Initial research at the ERRC on potato flakes was conducted under Laboratory Chief Roderick K. Eskew and chemical engineers James Cording, Miles J. Willard, and John Sullivan. In studies in 1954-55, the researchers found that the structure of the potato cell could best be maintained by utilizing what came to be known as the “Philadelphia cook,” a three-step controlled cooking sequence.

After the potatoes are peeled, trimmed, and sliced to about 5/8 inch thickness, the first cooking step begins. This is a pre-cook at a relatively low temperature – between 150° F and 165° F for about twenty minutes – to prevent the cells from softening. Because the starch gelatinizes at this point, the potatoes are not sticky when reconstituted; in fact, stopping the pre-cook at the point of gelatinization is critical for preserving cell structure.

After the pre-cook, the potatoes are then cooled to stop the cooking process and further harden the cells. (Cooks have long known that cooling cooked, starchy vegetables in cold water reduces their stickiness.) The third and final stage is the cook done in a steam cooker. Care must be taken to avoid overcooking which would result in a rupture of the cells leading to poor texture and flavor. Cooking time varies from fifteen minutes to an hour, depending on the solids content of the potato.

Pastiness caused by cell rupture can also be mitigated if the potatoes are mashed immediately following the final cooking. Experiments at the ERRC determined that additives should be incorporated into the mash before drying to improve texture and extend shelf life. One common additive is a dilute solution of sodium bisulfite to retard non-enzymatic browning; another is a monoglyceride emulsifier which also contains antioxidants and which helps prevent a pasty, rubbery texture.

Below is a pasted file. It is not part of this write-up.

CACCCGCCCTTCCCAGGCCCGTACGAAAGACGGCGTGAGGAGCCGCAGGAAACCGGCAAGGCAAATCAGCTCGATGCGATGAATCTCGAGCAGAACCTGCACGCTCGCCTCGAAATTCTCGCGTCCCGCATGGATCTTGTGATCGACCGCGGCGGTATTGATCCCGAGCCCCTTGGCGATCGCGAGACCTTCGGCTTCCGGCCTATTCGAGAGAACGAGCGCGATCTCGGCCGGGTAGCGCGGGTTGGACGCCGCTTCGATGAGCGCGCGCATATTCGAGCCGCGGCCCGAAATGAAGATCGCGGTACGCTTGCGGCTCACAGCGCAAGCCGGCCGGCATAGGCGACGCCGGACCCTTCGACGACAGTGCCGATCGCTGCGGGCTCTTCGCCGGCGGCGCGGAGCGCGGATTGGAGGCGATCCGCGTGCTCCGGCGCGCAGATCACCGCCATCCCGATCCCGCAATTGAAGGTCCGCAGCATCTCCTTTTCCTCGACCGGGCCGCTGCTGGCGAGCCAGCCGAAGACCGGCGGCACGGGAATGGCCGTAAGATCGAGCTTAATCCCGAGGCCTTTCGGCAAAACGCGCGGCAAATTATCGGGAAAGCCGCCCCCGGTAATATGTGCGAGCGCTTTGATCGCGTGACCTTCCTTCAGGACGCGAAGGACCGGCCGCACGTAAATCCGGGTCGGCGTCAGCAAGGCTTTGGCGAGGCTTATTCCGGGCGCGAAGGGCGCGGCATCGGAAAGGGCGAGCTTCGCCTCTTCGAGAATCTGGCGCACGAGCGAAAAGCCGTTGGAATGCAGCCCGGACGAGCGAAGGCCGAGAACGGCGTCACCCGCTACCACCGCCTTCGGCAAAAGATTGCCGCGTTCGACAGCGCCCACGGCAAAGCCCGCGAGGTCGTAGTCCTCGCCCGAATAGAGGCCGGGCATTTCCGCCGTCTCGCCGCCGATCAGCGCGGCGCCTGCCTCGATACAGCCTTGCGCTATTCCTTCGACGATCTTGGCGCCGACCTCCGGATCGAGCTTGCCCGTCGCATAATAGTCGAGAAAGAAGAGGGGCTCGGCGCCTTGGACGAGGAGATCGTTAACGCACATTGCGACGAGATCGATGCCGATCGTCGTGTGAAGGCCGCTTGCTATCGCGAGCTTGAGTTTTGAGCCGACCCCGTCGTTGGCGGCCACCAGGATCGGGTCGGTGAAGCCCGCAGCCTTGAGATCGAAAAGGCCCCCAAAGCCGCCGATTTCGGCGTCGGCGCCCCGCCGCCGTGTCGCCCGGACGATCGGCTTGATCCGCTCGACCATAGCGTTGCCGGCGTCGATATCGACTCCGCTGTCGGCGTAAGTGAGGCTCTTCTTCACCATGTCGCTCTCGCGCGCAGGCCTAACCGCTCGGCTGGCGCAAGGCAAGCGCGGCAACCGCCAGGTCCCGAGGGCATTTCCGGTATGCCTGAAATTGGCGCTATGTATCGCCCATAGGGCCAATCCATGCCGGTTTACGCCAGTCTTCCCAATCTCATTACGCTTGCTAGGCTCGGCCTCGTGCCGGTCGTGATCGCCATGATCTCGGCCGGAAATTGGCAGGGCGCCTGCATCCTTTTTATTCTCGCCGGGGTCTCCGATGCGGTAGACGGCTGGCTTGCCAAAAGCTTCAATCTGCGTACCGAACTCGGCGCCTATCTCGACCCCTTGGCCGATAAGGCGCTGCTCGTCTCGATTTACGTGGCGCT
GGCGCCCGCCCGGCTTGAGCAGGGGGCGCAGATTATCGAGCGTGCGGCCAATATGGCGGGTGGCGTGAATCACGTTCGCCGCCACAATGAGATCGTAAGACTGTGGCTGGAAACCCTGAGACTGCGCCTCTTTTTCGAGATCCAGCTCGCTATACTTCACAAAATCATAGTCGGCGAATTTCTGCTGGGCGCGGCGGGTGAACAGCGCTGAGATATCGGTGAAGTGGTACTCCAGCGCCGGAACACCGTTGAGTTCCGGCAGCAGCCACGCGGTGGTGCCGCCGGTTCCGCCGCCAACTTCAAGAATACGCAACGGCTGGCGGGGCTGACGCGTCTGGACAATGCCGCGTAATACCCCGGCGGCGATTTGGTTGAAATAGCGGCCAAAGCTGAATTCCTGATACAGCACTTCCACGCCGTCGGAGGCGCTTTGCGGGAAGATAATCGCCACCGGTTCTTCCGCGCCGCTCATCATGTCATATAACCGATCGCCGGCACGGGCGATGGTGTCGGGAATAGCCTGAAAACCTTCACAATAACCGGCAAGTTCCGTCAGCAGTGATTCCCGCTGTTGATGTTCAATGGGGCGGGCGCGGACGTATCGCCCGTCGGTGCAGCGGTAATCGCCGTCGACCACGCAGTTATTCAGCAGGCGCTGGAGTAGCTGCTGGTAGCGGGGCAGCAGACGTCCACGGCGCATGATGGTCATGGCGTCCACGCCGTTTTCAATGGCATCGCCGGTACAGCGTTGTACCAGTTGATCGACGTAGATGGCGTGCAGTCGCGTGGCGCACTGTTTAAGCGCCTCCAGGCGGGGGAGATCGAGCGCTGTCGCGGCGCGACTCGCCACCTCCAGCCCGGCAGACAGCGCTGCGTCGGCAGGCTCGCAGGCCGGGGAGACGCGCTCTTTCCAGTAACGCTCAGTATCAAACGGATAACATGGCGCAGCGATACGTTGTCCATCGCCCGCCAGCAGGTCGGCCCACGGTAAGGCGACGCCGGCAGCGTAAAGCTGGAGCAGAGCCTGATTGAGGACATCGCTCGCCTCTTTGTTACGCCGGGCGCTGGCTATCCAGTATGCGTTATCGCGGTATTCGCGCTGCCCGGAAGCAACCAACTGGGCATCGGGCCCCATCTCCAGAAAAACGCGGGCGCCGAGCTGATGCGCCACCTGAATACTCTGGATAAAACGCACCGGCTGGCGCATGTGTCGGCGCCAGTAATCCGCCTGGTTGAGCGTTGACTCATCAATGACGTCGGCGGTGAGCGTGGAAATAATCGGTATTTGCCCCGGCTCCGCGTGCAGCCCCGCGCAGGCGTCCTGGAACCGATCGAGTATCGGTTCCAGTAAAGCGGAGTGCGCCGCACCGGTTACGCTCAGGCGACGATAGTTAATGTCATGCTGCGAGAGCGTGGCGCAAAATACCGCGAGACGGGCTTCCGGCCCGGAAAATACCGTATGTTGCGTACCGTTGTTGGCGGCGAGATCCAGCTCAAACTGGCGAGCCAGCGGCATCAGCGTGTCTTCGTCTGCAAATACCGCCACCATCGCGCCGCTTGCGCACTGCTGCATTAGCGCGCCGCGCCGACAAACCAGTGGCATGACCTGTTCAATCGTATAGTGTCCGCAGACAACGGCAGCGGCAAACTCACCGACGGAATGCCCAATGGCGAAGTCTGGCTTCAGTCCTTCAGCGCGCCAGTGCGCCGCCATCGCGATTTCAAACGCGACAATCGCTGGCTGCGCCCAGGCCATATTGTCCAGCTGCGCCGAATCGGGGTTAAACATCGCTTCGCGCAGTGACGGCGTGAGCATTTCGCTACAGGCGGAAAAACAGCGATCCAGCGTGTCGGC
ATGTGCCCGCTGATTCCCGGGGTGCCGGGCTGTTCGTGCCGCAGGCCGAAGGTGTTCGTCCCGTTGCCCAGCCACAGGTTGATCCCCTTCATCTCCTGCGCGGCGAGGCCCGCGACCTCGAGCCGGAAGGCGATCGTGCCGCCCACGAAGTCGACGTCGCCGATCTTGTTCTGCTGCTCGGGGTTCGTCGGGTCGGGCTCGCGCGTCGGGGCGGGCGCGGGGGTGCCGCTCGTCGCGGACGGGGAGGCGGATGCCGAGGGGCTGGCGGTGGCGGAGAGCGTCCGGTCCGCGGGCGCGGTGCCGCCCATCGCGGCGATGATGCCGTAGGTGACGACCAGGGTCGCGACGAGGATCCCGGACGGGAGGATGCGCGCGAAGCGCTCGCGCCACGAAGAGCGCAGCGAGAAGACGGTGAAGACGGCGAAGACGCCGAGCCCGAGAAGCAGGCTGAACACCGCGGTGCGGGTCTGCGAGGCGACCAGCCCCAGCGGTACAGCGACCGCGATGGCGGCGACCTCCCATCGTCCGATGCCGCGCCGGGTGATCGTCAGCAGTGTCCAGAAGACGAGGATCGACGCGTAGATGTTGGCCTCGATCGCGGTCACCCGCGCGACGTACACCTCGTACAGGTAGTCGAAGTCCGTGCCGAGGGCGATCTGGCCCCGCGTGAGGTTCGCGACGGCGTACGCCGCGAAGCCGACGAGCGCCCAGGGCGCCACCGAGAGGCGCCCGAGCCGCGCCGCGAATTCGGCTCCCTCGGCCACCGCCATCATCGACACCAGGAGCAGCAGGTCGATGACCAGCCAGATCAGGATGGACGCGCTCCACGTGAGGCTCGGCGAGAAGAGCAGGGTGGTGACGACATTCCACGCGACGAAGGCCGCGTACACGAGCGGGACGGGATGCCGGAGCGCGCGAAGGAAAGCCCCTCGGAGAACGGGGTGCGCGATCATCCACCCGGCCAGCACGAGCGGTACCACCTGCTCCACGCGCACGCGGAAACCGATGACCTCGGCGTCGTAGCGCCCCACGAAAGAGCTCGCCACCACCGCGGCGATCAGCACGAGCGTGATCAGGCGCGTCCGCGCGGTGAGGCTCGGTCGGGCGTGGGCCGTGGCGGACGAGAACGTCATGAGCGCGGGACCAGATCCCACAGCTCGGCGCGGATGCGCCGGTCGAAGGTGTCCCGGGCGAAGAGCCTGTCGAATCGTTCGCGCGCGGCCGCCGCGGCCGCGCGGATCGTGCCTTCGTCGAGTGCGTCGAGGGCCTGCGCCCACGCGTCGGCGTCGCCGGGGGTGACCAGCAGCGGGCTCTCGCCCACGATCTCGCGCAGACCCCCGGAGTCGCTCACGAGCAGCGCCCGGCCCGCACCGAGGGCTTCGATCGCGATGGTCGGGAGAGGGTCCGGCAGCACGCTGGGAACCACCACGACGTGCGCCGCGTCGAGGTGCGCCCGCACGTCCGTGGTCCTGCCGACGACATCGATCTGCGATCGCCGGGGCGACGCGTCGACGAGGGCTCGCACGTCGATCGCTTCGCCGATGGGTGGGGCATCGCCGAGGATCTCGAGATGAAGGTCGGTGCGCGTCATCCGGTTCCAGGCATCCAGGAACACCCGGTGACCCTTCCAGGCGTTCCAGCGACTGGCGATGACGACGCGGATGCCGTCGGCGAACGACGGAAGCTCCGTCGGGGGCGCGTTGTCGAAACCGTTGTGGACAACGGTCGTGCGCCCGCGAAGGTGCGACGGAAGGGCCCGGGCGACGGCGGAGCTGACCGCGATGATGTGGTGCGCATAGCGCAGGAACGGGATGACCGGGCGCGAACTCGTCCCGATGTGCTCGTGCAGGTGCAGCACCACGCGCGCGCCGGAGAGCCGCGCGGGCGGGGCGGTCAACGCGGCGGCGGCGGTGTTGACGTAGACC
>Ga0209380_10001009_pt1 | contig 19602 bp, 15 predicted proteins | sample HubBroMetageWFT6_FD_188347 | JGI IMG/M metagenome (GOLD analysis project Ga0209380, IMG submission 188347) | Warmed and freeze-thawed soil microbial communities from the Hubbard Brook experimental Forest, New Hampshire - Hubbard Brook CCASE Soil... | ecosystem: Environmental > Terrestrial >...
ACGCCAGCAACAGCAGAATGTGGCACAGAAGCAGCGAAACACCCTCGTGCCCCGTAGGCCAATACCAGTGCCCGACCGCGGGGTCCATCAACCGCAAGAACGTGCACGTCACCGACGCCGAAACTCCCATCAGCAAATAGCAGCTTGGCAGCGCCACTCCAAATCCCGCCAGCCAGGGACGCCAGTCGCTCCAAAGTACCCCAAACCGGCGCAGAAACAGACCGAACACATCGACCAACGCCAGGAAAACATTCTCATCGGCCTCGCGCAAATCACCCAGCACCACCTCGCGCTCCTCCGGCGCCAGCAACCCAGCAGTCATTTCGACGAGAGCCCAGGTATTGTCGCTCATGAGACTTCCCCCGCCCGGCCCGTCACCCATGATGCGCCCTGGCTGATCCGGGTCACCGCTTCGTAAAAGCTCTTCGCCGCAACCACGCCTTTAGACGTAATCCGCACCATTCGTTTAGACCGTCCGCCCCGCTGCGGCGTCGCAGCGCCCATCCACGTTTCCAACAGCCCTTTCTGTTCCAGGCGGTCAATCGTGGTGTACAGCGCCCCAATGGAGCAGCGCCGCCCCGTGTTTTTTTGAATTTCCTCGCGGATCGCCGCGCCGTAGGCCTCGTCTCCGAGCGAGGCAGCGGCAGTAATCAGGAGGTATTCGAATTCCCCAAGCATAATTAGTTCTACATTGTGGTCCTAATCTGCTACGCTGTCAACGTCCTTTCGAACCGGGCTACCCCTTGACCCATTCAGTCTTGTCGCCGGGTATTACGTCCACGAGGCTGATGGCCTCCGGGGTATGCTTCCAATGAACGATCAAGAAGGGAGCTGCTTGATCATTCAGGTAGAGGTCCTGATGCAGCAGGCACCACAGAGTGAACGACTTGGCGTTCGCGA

The final major step in the production of instant mashed potatoes is drying. In their initial research, Cording and Willard used a tiny double-drum drier that dried the potatoes in about twenty seconds from 80% moisture to 5%. Eventually, the researchers concluded that a single-drum drier was preferable as it yielded a denser flake that was less costly to package. The processed potatoes come off the drum driers in a continuous sheet which must be broken into flakes before packaging.

The mashed potato